I have just read an interesting post by ArminasX Saiman on the latest departures of staff from Second Life.
While it is possible that these are due to the company transitioning from small start-up to large-scale operation, my skeptical mind has another opinion.
The thing about SL (Second Life) is that it is its own showcase, in other words 'what you see is what you get' a world where the user is free to create content to bend the virtual world to their own ends.
Given this, it makes sense that it is in their own best interest to make SL as high-performing a platform as possible. What we see however is a platform crippled whenever serious numbers of people are present in the whole system, and downright unusable if any significant number are gathered in one place for an event. This latter limitation is critical if SL is ever to become a virtual world to be used by business for large-scale events.
ArminasX makes note of the ability of the platform to now support 88,000+ concurrent users, but I see this advance as nothing more than the expected improvement due to the progression of hardware performance.
In short, the lack of real satisfactory performance on a platform which is its own major sales tool strongly implies to me that this implementation has hit a wall, that is there is some inescapable, insurmountable problem.
I, personally, suspect that the problem is the huge asset database rather than a network bandwidth problem and I was therefore less than surprised to see that the impending Blue Mars VR intends that 'many thousands of users will be able to simultaneously log into a single “city.”' (where a 'city' seems equivalent to an SL 'sim') but does not support user-created content, thus limiting the assets database whilst presumably requiring considerable bandwidth.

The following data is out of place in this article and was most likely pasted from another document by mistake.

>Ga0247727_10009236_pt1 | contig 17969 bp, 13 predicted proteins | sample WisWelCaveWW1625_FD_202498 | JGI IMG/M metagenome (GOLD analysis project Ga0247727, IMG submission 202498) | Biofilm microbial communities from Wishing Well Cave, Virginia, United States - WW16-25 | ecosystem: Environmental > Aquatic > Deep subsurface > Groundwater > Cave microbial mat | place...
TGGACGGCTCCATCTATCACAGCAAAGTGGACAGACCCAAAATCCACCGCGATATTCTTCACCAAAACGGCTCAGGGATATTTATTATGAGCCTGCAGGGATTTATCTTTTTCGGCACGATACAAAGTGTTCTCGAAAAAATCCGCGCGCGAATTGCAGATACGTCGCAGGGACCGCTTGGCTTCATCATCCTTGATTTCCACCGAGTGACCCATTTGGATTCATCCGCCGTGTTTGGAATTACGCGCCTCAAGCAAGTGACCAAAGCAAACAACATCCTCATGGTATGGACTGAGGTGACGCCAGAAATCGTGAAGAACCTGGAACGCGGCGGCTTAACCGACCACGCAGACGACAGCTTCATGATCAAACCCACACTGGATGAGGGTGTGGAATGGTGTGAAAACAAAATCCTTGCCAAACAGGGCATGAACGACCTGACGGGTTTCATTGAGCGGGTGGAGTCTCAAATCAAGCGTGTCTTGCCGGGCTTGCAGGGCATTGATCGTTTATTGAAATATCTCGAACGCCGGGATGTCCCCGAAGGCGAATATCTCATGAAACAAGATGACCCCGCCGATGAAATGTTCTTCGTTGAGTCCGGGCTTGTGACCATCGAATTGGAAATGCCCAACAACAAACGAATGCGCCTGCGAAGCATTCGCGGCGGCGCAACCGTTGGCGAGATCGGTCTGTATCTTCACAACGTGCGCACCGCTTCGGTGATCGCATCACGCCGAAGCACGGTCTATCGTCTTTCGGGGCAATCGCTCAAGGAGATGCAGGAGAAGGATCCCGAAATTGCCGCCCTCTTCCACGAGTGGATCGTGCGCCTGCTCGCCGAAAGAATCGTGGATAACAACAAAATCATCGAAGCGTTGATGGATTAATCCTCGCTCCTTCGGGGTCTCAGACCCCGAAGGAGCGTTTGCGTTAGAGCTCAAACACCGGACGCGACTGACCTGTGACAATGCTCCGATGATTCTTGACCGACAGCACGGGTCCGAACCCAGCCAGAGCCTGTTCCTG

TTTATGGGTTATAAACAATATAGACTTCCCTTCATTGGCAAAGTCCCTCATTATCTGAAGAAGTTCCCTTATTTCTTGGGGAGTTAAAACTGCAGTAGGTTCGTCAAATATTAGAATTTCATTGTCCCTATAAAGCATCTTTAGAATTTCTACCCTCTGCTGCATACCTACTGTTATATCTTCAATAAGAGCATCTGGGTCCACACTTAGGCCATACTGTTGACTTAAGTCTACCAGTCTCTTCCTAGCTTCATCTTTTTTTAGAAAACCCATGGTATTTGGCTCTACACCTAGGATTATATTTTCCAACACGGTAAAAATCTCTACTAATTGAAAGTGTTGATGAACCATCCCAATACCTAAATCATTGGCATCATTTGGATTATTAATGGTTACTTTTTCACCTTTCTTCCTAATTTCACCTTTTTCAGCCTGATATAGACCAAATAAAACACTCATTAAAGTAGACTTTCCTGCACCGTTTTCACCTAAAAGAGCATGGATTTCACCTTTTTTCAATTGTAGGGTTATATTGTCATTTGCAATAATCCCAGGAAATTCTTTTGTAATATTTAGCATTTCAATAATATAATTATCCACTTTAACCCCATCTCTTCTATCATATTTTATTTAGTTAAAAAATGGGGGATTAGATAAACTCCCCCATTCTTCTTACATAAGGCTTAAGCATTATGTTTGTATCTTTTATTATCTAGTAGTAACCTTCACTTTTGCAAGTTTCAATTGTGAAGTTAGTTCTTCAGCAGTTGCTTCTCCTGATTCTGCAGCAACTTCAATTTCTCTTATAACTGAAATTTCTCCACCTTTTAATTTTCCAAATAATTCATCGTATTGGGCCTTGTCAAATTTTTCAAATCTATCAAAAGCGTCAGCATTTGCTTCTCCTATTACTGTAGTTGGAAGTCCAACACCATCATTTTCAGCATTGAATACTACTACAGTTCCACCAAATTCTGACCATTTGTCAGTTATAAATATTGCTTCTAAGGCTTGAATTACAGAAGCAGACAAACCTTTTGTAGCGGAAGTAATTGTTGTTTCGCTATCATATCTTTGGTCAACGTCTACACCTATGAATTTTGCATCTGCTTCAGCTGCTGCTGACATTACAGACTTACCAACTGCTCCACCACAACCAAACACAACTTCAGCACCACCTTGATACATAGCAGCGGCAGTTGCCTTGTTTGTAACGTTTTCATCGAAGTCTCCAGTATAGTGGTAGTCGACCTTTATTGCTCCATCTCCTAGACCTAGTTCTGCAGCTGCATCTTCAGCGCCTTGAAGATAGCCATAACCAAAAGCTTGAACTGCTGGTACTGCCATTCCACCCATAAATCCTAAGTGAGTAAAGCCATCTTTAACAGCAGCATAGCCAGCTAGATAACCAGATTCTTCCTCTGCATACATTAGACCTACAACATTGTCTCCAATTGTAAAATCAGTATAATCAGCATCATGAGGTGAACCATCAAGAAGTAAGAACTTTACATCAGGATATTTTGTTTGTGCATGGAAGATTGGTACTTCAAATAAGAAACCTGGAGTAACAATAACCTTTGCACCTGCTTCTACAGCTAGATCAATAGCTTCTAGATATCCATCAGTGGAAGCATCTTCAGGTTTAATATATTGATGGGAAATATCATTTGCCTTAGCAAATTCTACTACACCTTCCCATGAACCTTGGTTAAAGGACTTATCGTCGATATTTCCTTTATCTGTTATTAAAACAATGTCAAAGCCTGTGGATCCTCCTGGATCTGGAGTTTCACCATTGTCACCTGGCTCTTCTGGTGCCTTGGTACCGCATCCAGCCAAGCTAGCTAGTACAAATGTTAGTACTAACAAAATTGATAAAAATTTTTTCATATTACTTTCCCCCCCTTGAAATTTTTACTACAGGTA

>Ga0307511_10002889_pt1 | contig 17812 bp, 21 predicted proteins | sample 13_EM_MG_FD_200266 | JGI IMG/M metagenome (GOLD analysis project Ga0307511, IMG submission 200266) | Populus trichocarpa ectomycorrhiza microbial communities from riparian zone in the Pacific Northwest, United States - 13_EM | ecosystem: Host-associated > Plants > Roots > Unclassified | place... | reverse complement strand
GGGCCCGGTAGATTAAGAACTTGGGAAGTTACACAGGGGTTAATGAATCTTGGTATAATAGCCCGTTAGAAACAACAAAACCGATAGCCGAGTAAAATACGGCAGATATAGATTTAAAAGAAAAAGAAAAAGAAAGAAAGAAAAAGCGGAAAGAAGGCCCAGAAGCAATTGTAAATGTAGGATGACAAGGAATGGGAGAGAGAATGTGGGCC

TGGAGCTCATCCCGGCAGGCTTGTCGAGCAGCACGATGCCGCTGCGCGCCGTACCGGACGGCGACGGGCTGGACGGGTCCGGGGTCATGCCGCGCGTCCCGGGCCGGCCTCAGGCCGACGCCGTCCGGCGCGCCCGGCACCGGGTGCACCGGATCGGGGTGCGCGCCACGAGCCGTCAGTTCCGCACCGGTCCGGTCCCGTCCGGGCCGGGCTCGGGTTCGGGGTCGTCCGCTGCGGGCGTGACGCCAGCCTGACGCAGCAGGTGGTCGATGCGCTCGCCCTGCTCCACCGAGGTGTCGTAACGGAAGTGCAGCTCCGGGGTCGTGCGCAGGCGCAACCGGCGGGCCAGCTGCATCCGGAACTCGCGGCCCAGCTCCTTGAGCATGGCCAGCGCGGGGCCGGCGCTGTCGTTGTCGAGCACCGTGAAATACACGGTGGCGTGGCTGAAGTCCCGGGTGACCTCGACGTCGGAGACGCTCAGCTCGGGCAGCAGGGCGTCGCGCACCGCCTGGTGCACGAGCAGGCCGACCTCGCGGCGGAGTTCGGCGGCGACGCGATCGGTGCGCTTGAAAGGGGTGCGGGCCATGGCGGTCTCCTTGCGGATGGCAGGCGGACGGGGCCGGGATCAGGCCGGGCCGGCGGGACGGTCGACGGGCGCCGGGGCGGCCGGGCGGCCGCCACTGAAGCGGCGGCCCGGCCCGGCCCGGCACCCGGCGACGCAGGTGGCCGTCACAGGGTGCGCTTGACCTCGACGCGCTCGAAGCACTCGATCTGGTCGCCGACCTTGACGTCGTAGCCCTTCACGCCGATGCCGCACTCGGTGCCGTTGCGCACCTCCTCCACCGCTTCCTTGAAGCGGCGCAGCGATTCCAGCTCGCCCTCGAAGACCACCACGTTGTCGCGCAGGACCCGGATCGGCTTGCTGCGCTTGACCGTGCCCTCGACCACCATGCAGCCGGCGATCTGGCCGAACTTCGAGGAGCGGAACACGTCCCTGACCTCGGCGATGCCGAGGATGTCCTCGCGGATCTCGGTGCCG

Blue Mars also does not have contiguous sims (cities) with seamless travel over boundaries, each one is discrete, which I assume means that a sims servers asset cache (I think that this exists from personal experience) will not need to import a users assets as they enter it.
Still, whatever the technical limit, back to the reasonable supposition that there must be one since the main sellling tool, the actual experience, is clearly limited.
The shareholders would obviously like a return on their investment and a big IPO would be their best bet. In order to do this they would need it to be seen by both businesses and Joe Public as a viable platform with room for growth in size, performance and stability.
If one knew that the platform as is wouldn't deliver and the shareholders want those who profess belief otherwise while they get an IPO together then, ethically, one might have to think about leaving.
Of course, they could easily prove me wrong, just fix the performance issues to prove it can be done.